This isn't one of Production IG's more consistent works. Compare this to something like Stand Alone Complex and you can easily see that IG is slumming it here. More than a few of the show's many fights end up exactly the kind of bargain-basement sword-swinging that you'd expect of an RPG adaptation, and all too often it looks plain cheap, breaking out the simplified designs, vanishing backgrounds and frantic editing that you usually associate with lesser animation companies. However, just as often director Shunsuke Tada turns his limitations to advantages. A fight in episode three uses ultra-cheap animation and sloppy, blocky art to superb comic effect, and the split-second switch-ups between pointedly shoddy and attractively detailed animation create an appealing, free-wheeling energy that works wonders for making the hackneyed proceedings feel fresh. Uneven is the word for it, especially given the periodic bursts of extreme quality (the unleashing of the Destruct Code) and character designs that veer from elaborately cute (Lia) to ludicrous (nearly all beast-men), but it is also distinctive and effective. Most of the time.

Uneven is also the word for Yoshihiro Ike's score. Unfortunately it's not quite so effective. Perhaps the blaring fantasy pastiches were intended as musical jokes, but they aren't really funny—just embarrassing. When it calms down, particularly during piano solos, it's actually quite good, and the sillier music is fun, but the bad moments are the ones that really stick.

Give an American anime company a broad comedy and generally they'll go to town with it. Funimation's dub may not be exactly liberal—for a comedy it's scary faithful, even incorporating Japanese speech affectations—but the cast is obviously having a grand time voicing all those evil, short-lived beastmen. Hammy accents, flagrant over-acting—supporting actors haven't had this much fun since Dragon Ball. The main cast plays things a little straighter (which in the case of Toppy means funnier), their performances pitched quite close to the original Japanese. Luci Christian does Morte just right, though her competition being Maaya Sakamoto she can't quite top the original, and the others are all good choices for their roles. Fun.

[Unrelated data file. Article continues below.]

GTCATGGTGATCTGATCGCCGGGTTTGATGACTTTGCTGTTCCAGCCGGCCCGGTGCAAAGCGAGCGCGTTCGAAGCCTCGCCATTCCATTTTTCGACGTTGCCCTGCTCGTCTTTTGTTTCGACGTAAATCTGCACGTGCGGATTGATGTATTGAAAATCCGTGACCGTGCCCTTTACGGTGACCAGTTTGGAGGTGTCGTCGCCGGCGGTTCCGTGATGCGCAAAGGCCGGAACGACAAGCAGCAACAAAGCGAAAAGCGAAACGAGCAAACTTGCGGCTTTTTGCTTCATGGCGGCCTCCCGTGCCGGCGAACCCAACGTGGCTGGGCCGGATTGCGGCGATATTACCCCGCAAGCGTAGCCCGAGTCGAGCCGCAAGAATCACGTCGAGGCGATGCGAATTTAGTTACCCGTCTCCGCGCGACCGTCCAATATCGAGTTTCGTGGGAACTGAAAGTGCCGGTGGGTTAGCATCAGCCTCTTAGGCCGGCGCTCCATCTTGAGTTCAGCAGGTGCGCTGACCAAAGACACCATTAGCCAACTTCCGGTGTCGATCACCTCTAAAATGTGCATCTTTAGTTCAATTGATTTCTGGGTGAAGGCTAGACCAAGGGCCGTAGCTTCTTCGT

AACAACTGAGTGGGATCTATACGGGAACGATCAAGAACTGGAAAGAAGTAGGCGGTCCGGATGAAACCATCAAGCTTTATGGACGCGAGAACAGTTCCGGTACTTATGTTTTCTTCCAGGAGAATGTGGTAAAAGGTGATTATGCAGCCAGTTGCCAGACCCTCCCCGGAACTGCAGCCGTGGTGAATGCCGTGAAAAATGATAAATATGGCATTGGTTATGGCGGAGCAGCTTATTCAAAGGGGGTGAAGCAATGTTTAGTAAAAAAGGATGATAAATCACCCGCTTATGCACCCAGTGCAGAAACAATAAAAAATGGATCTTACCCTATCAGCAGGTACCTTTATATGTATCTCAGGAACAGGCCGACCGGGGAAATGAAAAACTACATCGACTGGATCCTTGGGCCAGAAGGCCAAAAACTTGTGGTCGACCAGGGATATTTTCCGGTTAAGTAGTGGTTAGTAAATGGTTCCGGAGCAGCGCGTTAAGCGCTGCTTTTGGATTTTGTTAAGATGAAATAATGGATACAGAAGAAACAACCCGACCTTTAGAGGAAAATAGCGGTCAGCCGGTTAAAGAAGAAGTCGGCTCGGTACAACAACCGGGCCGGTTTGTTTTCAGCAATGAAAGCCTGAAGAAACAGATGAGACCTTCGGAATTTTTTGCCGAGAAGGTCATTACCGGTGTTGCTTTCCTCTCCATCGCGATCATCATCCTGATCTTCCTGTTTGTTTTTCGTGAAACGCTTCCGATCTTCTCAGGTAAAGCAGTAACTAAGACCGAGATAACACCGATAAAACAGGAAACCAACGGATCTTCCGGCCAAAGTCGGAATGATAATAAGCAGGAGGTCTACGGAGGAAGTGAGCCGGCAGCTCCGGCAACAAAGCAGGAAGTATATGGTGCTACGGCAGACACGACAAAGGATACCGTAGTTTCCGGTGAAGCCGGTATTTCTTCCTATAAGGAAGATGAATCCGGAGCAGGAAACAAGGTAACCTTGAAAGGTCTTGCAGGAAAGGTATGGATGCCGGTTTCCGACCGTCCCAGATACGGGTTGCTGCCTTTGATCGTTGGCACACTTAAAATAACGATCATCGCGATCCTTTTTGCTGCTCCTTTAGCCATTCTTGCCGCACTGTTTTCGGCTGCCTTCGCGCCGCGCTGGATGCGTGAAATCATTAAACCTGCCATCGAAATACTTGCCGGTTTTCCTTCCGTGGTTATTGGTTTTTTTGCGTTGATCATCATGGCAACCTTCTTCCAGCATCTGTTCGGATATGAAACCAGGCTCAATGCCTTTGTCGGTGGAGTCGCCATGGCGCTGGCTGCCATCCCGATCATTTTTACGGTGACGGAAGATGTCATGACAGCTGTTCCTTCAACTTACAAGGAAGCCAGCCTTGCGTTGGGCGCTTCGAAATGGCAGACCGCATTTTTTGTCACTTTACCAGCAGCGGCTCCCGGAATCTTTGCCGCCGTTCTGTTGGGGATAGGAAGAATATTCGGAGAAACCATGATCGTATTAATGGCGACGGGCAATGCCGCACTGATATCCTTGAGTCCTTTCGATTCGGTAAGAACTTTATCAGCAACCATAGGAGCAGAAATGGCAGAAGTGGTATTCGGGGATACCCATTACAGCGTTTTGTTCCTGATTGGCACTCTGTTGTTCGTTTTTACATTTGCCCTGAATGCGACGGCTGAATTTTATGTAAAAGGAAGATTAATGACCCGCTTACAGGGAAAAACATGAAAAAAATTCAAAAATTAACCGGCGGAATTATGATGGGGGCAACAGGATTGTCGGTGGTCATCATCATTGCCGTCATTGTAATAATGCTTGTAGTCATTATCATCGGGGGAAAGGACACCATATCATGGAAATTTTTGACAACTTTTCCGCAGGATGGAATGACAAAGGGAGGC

Disc two includes four fake interviews: (badly) animated omake in which characters from the show give interviews as if they were actors playing roles in a live-action film, dishing out fake behind-the-scenes dirt and exposing what they're "really" like off-screen. Pretty funny stuff, and more interesting than the rest of the extras. Which isn't hard as they're limited to clean versions of the decent opening and closing songs.

Though not up to the gold standard that Tower of Druaga set for this kind of thing, for clean, disposable and weirdly socially conscious RPG fun, you could do far worse. It won't rock your world, but it will give you a piratical teddy bear beating the snot out of sand worms and minotaurs. And really, what more could you ask?

Production Info:
Overall (dub) : B-
Overall (sub) : B-
Story : B-
Animation : B-
Art : B
Music : C+

+ Light fun with no headaches; smarter than it seems; cool teddy bear.
Anime equivalent of a Dixie Cup: use it once and throw it away.

Director: Shunsuke Tada
Series Composition: Masahiro Yokotani
Eiji Umehara
Masahiro Yokotani
Sanjuro Akasaka
Kazunobu Fuseki
Kensuke Ishikawa
Ichirō Sakagami
Shinsaku Sasaki
Shunsuke Tada
Iwao Teraoka
Katsuhisa Yamada
Takashi Yokoyama
Episode Director:
Kensuke Ishikawa
Hotaka Kuramoto
Kenichi Matsuzawa
Yoshihiro Oda
Kentarō Suzuki
Shunsuke Tada
Daisuke Tsukushi
Yoshikazu Ui
Unit Director: Shunsuke Tada
Music: Yoshihiro Ike
Original Character Design: Kunihiko Tanaka
Character Design: Keita Matsumoto
Art Director: Masanobu Nomura
Animation Director:
Kazunori Akiyama
Kensuke Ishikawa
Toshihisa Kaiya
Satoshi Kubo
Yasutaka Kubota
Keita Matsumoto
Hideaki Matsuoka
Hitomi Matsuura
Kayoko Nabeta
Jouji Sawada
Akira Tabata
Takuo Tominaga
Art design: Tomoyasu Fujise
3D Director: Kenji Isobe
Sound Director:
Masafumi Mima
Toshihiko Nakajima
Director of Photography:
Kwang-Jun Kim
Kenji Kuwabara
Executive producer:
Akihiro Kawamura
Tadashi Takezaki
Toyokazu Hattori
Akira Uchida

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Sands of Destruction (TV)